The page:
Chapter Summary

Learning Objectives

After reading this chapter, students will be able to:

  • Describe and define the different kinds of political violence common in LDCs
  • Explain how political violence, crime and state failure impact development in LDCs
  • Explain and evaluate arguments that are critical of the thesis that these factors cause underdevelopment
  • Illustrate these arguments in the case of Somalia

Chapter Summary

This chapter focuses upon the impact of violence and state failure on development. Both political violence and criminal violence are included in this chapter; gender violence will be covered in Chapter 12.

Political violence can include interstate violence (when states use force against each other) or intrastate violence (civil violence). When political violence is sustained it can be considered a war; experts often use a baseline of 1,000 combat-related deaths to statistically define a war.

Several patterns of political violence in LDCs are noted. First, intrastate violence is more common than interstate violence. Second, the number of LDCs experiencing intrastate violence rose from 1947-1989, while interstate violence remained steady. Third, since the end of the Cold War, the number of LDCs experiencing intrastate violence has declined dramatically. Regionally, LDCs in Asia were more likely to experience interstate wars than LDCs in either Africa or Latin America.

Civil conflict was the most common kind of conflict, but also they are harder to resolve and on average longer than interstate conflicts. Having a civil war also made it more likely that another would recur. There are different types of civil conflicts: conflicts for the control of the government (governmental wars) and wars that demand independence from the government (secessionist wars) are the most common kinds today. Secessionist wars are rarely successful, but two examples of successful ones in Africa are the Eritrean War of independence and the recent independence of South Sudan.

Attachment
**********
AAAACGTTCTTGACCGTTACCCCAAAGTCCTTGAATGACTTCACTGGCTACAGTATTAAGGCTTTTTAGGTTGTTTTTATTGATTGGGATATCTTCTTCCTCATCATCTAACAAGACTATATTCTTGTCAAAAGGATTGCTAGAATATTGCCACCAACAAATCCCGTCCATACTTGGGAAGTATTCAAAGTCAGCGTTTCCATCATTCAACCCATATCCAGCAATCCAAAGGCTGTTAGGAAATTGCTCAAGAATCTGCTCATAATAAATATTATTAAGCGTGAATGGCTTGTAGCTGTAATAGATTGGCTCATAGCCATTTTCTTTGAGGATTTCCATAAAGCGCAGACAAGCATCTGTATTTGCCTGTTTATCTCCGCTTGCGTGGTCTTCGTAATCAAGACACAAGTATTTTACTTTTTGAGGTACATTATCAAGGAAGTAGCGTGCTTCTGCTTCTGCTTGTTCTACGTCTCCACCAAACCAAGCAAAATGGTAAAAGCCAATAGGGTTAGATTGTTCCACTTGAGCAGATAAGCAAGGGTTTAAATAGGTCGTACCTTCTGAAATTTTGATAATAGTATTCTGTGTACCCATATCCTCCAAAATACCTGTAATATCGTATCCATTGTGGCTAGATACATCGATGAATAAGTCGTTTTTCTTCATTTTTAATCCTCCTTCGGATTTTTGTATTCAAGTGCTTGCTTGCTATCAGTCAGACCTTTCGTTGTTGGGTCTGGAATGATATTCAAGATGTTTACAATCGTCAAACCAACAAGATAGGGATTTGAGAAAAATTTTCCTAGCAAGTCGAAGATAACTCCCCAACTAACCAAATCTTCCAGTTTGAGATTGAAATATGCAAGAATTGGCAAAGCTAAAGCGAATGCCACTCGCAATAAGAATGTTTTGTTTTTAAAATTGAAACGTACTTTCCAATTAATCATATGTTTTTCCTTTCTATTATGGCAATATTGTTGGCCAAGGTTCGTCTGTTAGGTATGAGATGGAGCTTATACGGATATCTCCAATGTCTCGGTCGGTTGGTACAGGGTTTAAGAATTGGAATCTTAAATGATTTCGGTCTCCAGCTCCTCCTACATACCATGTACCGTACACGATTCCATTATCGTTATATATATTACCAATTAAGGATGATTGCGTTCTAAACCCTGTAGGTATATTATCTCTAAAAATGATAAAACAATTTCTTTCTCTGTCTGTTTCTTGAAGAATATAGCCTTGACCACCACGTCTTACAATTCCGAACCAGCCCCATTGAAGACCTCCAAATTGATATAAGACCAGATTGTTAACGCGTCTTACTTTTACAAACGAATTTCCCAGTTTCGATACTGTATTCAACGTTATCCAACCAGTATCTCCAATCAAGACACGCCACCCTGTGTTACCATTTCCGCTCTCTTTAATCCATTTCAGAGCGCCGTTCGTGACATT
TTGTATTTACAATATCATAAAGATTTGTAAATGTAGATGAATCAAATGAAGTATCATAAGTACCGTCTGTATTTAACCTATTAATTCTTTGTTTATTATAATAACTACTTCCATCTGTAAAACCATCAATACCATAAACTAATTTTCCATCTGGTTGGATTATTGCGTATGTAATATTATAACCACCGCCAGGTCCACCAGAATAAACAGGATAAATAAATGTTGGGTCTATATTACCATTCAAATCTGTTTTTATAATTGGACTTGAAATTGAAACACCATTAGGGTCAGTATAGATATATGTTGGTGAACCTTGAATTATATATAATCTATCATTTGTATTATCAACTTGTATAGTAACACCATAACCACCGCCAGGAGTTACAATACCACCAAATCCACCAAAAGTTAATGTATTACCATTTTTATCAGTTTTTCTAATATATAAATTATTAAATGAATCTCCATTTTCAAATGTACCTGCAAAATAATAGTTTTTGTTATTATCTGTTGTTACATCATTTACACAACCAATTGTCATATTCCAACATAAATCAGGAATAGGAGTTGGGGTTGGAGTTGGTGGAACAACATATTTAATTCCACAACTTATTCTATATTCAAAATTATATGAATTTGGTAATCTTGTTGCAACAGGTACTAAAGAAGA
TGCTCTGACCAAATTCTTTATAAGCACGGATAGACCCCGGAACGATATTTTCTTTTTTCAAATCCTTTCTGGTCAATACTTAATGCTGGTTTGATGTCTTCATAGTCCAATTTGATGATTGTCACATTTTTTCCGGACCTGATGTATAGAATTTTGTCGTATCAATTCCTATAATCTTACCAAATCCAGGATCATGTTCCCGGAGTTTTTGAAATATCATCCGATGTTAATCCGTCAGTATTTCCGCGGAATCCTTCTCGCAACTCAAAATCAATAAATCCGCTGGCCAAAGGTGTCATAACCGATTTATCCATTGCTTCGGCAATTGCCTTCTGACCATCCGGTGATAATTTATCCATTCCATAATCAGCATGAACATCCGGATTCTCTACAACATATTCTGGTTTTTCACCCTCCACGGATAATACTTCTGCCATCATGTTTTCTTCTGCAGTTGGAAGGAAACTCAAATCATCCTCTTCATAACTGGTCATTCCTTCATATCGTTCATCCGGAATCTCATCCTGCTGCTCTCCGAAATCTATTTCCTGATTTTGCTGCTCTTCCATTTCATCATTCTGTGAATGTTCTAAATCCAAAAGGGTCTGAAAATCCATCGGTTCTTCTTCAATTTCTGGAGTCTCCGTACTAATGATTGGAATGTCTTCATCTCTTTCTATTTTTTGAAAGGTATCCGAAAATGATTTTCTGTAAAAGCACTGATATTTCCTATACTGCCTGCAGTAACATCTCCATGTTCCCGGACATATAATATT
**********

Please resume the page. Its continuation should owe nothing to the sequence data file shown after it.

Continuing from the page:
Criminal violence can be organized or unorganized. Organized is carried by out gangs of at least moderate size, while other kinds of criminal violence is considered unorganized. The effects of criminal violence vary by region: homicide is low in the Middle East and much of Asia, but higher in sub-Saharan Africa and Latin America. In Latin America, a large number of homicides are related to organized violence, while in Africa they are mostly unorganized. Latin American homicides are largely attributable to the trafficking of drugs, while in Africa they are more commonly related to personal disputes.

State failure happens when a state loses its monopoly on the use of legitimate violence within its territory. The state loses its ability to function, being unable to maintain public order, extract revenue or provide social services in virtually all of the country’s territory. Some see failed states a significant security threat to the West.

One way of measuring state failure is through the Failed State Index. The index combines several factors such as poverty among societal groups, political corruption, human rights violations to generate a score for each country. Somalia has received the highest score and is the iconic example of a failed state. Some criticize this index as being more a measure of underdevelopment rather than state failure. Still, most observers agree that the number of failed states is increasing.

Violence and state failure are obvious contributors to social and economic underdevelopment. Armed conflict increases child and maternal mortality rates and displaces the population. Refugees cross borders to escape violence while in other cases; people flee their homes but remain in their own country, becoming internally displaced persons.